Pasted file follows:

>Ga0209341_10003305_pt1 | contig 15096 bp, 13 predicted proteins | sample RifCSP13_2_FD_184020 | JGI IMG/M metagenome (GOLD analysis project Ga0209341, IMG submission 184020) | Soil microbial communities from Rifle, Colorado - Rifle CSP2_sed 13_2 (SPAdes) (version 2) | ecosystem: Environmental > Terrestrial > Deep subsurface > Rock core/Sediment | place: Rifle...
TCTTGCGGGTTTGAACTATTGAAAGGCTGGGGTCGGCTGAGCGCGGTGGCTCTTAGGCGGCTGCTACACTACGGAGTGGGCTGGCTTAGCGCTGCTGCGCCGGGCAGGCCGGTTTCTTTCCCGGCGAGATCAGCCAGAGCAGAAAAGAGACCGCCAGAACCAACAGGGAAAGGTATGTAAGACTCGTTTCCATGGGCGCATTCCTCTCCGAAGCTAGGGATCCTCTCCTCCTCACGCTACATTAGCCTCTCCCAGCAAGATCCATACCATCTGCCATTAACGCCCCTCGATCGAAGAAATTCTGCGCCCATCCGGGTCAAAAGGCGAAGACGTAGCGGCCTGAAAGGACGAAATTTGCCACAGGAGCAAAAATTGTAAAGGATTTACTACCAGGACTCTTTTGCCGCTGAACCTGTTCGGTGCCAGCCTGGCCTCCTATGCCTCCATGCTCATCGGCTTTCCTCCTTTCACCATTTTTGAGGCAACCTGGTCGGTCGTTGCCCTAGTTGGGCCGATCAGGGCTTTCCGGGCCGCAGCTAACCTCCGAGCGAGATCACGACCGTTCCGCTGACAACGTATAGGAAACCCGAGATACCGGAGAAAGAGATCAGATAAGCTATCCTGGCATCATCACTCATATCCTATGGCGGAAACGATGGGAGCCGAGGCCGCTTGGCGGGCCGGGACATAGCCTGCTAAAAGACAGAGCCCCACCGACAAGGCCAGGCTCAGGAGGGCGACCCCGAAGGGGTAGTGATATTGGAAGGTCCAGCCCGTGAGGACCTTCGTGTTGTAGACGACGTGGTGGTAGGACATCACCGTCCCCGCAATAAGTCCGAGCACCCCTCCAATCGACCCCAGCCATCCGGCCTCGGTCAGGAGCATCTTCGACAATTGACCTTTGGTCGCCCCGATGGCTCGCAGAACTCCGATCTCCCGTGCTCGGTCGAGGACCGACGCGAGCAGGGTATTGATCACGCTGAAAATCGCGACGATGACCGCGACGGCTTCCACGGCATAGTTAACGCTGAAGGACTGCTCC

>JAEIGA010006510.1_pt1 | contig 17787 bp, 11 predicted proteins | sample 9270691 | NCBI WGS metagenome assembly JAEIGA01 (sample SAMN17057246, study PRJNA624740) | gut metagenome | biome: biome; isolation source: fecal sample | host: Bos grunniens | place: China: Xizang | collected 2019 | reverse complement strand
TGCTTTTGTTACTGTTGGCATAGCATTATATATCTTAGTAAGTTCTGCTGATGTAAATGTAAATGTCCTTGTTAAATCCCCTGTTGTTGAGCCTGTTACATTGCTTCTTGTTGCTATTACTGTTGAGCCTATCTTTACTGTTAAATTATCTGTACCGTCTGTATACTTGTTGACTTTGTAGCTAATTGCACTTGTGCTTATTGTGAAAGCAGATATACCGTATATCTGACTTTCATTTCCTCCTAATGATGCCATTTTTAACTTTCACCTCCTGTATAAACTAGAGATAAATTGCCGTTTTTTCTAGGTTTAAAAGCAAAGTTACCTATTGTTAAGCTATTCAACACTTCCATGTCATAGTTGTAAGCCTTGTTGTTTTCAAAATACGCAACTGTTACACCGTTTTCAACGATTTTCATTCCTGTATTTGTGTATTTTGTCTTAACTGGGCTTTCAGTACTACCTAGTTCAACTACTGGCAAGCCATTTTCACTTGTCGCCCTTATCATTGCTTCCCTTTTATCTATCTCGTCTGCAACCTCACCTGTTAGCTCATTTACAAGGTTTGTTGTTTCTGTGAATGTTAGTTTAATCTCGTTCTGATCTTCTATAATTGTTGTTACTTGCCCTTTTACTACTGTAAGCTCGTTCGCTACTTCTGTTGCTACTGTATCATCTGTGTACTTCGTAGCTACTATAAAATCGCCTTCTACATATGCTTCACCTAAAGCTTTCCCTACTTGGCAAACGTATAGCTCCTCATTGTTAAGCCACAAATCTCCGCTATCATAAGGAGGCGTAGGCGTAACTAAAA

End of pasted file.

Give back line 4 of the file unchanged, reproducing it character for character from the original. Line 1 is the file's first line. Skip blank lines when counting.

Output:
TGCTTTTGTTACTGTTGGCATAGCATTATATATCTTAGTAAGTTCTGCTGATGTAAATGTAAATGTCCTTGTTAAATCCCCTGTTGTTGAGCCTGTTACATTGCTTCTTGTTGCTATTACTGTTGAGCCTATCTTTACTGTTAAATTATCTGTACCGTCTGTATACTTGTTGACTTTGTAGCTAATTGCACTTGTGCTTATTGTGAAAGCAGATATACCGTATATCTGACTTTCATTTCCTCCTAATGATGCCATTTTTAACTTTCACCTCCTGTATAAACTAGAGATAAATTGCCGTTTTTTCTAGGTTTAAAAGCAAAGTTACCTATTGTTAAGCTATTCAACACTTCCATGTCATAGTTGTAAGCCTTGTTGTTTTCAAAATACGCAACTGTTACACCGTTTTCAACGATTTTCATTCCTGTATTTGTGTATTTTGTCTTAACTGGGCTTTCAGTACTACCTAGTTCAACTACTGGCAAGCCATTTTCACTTGTCGCCCTTATCATTGCTTCCCTTTTATCTATCTCGTCTGCAACCTCACCTGTTAGCTCATTTACAAGGTTTGTTGTTTCTGTGAATGTTAGTTTAATCTCGTTCTGATCTTCTATAATTGTTGTTACTTGCCCTTTTACTACTGTAAGCTCGTTCGCTACTTCTGTTGCTACTGTATCATCTGTGTACTTCGTAGCTACTATAAAATCGCCTTCTACATATGCTTCACCTAAAGCTTTCCCTACTTGGCAAACGTATAGCTCCTCATTGTTAAGCCACAAATCTCCGCTATCATAAGGAGGCGTAGGCGTAACTAAAA